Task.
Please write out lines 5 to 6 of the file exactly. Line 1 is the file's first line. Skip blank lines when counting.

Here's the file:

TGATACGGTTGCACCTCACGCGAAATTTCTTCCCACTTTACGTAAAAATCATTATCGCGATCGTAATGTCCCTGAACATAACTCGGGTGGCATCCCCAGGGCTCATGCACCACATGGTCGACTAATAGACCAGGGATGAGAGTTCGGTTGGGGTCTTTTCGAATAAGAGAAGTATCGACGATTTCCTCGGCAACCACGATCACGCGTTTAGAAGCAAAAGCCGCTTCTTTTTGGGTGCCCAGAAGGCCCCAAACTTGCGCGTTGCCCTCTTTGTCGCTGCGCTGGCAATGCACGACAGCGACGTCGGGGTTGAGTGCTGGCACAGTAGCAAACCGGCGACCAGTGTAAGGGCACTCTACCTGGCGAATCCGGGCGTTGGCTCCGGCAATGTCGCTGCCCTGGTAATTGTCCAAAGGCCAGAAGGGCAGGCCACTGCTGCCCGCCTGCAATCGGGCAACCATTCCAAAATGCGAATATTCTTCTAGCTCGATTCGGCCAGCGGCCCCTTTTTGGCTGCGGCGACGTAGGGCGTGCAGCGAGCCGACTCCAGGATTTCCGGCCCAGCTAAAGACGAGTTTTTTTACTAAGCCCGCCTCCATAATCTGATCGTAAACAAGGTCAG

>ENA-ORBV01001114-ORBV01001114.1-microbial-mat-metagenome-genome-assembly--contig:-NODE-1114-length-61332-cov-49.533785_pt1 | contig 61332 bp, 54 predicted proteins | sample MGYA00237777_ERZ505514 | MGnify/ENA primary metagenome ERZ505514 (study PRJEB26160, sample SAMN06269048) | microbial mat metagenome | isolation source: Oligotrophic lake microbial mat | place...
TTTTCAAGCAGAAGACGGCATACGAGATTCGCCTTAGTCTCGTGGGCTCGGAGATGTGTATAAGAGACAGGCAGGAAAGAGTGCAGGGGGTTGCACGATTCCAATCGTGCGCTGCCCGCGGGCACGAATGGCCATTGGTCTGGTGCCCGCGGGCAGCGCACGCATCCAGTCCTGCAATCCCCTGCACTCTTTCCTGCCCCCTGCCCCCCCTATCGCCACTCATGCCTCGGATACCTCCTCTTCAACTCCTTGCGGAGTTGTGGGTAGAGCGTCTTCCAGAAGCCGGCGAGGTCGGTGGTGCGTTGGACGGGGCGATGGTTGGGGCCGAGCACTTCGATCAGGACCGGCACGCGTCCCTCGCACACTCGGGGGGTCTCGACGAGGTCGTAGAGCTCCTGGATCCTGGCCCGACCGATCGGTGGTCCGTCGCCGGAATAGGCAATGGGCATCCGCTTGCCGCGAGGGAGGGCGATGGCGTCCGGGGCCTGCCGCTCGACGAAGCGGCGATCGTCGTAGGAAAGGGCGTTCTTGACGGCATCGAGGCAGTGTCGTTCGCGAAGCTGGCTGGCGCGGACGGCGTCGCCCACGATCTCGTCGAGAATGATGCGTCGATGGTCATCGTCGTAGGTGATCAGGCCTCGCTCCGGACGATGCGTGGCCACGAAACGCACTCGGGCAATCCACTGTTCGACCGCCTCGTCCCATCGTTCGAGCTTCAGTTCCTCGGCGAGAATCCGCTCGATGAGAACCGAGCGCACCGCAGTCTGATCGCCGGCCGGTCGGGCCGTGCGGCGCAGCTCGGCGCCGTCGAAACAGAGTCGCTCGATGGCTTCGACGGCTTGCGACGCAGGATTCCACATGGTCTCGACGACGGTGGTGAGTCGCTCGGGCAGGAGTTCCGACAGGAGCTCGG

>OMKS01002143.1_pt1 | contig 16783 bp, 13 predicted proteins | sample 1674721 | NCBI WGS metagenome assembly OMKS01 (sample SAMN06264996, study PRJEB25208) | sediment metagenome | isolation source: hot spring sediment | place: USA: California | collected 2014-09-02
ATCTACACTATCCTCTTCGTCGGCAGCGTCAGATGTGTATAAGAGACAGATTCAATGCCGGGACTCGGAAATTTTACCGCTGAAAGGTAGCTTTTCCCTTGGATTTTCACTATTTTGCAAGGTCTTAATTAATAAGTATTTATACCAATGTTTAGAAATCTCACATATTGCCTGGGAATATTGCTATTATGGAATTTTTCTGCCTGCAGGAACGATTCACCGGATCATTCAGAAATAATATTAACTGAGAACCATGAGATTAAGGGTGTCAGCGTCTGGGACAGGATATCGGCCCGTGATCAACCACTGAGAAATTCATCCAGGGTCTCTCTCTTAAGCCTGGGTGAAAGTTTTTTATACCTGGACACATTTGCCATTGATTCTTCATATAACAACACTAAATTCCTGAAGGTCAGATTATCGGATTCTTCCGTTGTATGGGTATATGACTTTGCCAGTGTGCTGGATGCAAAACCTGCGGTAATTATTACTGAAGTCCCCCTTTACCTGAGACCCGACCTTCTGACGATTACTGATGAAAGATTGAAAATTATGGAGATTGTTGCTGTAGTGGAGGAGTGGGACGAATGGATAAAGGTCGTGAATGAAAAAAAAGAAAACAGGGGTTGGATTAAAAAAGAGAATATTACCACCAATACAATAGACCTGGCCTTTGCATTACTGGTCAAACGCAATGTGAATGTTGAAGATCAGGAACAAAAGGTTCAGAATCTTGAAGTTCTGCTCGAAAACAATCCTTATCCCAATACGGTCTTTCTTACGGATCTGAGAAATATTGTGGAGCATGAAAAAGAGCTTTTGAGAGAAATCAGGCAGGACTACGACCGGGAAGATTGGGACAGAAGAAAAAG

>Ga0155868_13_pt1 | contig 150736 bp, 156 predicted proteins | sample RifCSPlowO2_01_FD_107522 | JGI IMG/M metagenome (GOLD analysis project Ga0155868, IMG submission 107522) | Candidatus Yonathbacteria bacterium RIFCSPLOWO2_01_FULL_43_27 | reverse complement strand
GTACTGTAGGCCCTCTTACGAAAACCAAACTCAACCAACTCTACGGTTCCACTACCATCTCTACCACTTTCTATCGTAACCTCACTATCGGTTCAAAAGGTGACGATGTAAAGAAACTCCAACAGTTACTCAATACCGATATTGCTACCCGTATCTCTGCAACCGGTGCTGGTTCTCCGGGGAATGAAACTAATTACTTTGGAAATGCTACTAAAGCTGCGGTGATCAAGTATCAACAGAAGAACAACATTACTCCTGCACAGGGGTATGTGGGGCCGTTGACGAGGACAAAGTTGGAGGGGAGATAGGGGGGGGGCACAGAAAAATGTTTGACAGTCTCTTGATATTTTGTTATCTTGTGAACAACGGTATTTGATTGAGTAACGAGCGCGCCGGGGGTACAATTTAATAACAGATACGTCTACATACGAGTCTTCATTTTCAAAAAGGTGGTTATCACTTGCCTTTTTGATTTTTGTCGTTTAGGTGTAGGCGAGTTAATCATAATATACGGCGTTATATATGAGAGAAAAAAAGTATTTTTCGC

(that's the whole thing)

ATCTACACTATCCTCTTCGTCGGCAGCGTCAGATGTGTATAAGAGACAGATTCAATGCCGGGACTCGGAAATTTTACCGCTGAAAGGTAGCTTTTCCCTTGGATTTTCACTATTTTGCAAGGTCTTAATTAATAAGTATTTATACCAATGTTTAGAAATCTCACATATTGCCTGGGAATATTGCTATTATGGAATTTTTCTGCCTGCAGGAACGATTCACCGGATCATTCAGAAATAATATTAACTGAGAACCATGAGATTAAGGGTGTCAGCGTCTGGGACAGGATATCGGCCCGTGATCAACCACTGAGAAATTCATCCAGGGTCTCTCTCTTAAGCCTGGGTGAAAGTTTTTTATACCTGGACACATTTGCCATTGATTCTTCATATAACAACACTAAATTCCTGAAGGTCAGATTATCGGATTCTTCCGTTGTATGGGTATATGACTTTGCCAGTGTGCTGGATGCAAAACCTGCGGTAATTATTACTGAAGTCCCCCTTTACCTGAGACCCGACCTTCTGACGATTACTGATGAAAGATTGAAAATTATGGAGATTGTTGCTGTAGTGGAGGAGTGGGACGAATGGATAAAGGTCGTGAATGAAAAAAAAGAAAACAGGGGTTGGATTAAAAAAGAGAATATTACCACCAATACAATAGACCTGGCCTTTGCATTACTGGTCAAACGCAATGTGAATGTTGAAGATCAGGAACAAAAGGTTCAGAATCTTGAAGTTCTGCTCGAAAACAATCCTTATCCCAATACGGTCTTTCTTACGGATCTGAGAAATATTGTGGAGCATGAAAAAGAGCTTTTGAGAGAAATCAGGCAGGACTACGACCGGGAAGATTGGGACAGAAGAAAAAG

>Ga0155868_13_pt1 | contig 150736 bp, 156 predicted proteins | sample RifCSPlowO2_01_FD_107522 | JGI IMG/M metagenome (GOLD analysis project Ga0155868, IMG submission 107522) | Candidatus Yonathbacteria bacterium RIFCSPLOWO2_01_FULL_43_27 | reverse complement strand